Two HIV patients now off medications after stem cell transplants
Published Wednesday, July 3, 2013 10:11AM EDT
Last Updated Wednesday, July 3, 2013 1:19PM EDT
Two HIV-positive men in the United States who had to undergo bone marrow transplants are no longer showing signs of the virus and have been able to go off their anti-retroviral medications, researchers said Wednesday.
Doctors are remaining cautious about the cases and are not ready to say the men are cured. But they say blood tests have found no traces of the virus four months after one of the men stopped taking his drugs, and almost two months after the other did the same.
Researchers from Harvard University first reported about the men last year at an international AIDS conference in Washington. At that time, the doctors said the men were showing no traces of HIV eight months after receiving bone marrow transplants.
At the time, the men were still on their anti-retroviral medications but have since stopped them and appear to be staying healthy.
"They are doing very well," researcher Timothy Henrich of Harvard Medical School and Brigham and Women's Hospital told the International AIDS Society conference in Malaysia on Wednesday.
He added though: "While these results are exciting, they do not yet indicate that the men have been cured. Only time will tell."
Both men - who don’t want their names used -- developed Hodgkin’s lymphoma, a type of blood cancer, a few years ago. When multiple rounds of chemotherapy failed to cure them, they each decided to undergo bone marrow transplants.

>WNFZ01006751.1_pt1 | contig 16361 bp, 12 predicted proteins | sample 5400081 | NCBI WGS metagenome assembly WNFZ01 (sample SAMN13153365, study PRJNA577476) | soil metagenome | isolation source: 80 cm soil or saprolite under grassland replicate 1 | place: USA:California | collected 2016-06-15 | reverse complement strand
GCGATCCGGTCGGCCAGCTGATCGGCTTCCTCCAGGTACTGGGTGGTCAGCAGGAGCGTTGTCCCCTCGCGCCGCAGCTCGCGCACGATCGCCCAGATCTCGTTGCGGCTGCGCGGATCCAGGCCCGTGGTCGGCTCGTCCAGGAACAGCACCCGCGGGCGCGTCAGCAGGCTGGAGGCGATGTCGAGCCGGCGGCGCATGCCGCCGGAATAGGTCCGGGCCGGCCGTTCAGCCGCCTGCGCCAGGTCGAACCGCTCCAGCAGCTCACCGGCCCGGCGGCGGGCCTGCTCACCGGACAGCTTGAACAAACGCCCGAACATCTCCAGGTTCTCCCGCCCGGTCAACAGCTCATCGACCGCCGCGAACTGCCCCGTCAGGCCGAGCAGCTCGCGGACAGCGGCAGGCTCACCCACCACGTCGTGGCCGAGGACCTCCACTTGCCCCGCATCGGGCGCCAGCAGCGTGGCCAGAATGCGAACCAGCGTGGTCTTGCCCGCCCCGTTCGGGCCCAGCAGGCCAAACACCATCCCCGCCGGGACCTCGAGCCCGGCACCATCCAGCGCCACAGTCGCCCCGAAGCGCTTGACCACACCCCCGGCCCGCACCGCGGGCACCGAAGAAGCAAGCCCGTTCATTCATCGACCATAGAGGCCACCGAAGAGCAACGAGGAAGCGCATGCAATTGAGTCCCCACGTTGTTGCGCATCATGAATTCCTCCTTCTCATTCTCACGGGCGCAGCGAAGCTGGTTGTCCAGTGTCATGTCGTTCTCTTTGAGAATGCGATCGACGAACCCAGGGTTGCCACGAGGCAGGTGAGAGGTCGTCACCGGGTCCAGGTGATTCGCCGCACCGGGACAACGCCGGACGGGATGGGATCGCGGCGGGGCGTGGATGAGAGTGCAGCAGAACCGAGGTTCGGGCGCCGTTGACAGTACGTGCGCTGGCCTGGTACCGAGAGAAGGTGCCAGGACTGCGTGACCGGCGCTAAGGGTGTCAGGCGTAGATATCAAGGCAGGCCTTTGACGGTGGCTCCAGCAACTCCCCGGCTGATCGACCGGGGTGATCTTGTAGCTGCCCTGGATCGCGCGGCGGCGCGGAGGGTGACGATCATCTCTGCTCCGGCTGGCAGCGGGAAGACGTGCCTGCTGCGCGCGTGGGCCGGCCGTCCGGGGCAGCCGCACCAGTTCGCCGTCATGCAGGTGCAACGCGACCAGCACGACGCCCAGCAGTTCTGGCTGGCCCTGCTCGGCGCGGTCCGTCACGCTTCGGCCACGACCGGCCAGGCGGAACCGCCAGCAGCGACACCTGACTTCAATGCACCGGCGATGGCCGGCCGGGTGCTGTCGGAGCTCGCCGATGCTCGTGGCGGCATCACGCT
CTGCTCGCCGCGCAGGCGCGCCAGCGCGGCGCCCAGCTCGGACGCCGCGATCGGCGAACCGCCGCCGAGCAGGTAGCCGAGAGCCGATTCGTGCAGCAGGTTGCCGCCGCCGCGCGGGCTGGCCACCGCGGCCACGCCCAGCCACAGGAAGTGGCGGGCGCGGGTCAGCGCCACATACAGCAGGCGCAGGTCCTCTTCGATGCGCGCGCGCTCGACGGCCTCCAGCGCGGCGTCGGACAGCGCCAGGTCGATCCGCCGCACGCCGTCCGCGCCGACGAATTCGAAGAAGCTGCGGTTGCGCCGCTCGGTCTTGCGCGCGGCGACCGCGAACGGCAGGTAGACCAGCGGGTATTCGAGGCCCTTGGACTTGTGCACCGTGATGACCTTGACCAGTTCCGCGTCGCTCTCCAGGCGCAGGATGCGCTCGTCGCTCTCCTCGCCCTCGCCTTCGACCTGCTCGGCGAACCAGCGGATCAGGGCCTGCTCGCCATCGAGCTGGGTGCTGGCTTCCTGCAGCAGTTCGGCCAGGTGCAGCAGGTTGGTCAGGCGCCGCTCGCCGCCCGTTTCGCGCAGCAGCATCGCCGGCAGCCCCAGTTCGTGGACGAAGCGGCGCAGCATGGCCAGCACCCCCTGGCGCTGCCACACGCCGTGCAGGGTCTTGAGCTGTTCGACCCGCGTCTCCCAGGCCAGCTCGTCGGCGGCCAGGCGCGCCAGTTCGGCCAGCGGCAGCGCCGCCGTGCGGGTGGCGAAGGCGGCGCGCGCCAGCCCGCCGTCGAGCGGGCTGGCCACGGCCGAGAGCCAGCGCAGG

Such transplants are harrowing and mean using chemotherapy or radiation to destroy one’s own bone marrow and then replacing it with tissue-matched marrow from a donor. The donated marrow contains healthy stem cells that doctors hope will then restore the patient’s ability to produce healthy blood.
During the transplant process, both men stayed on their HIV medications. The researchers believe that prevented the virus from reproducing and infecting the new healthy cells.
While no HIV can be detected in the men’s blood, Henrich and his team warned that the virus could still be “hiding” in other organs, such as the liver or spleen, and could return months from now.
If that occurs, the patients will be put back on the drugs, the researchers said.
The research team hopes to continue testing the men's plasma and tissue for at least a year, to give them a clearer picture of the full impact of the transplant on HIV persistence.
Kevin Robert Frost, chief executive of The Foundation of AIDS Research, said while he welcomed the latest report about the two men, he noted that it wouldn’t be feasible to consider bone marrow transplants for everyone who is HIV-positive.
"While stem cell transplantation is not a viable option for people with HIV on a broad scale because of its costs and complexity, these new cases could lead us to new approaches to treating, and ultimately even eradicating, HIV,” he said.
These men are not actually the first to be functionally “cured” of HIV.
Six years ago, a HIV-positive man with leukemia named Timothy Ray Brown received a bone marrow transplant from a donor who happened to be immune to HIV because he carried a very rare double genetic mutation.
Brown stopped using his anti-retroviral medication ahead of the transplant. Not only did the procedure cure Brown’s cancer, his HIV essentially disappeared. He remains healthy to this day and not taken HIV medication since the transplant.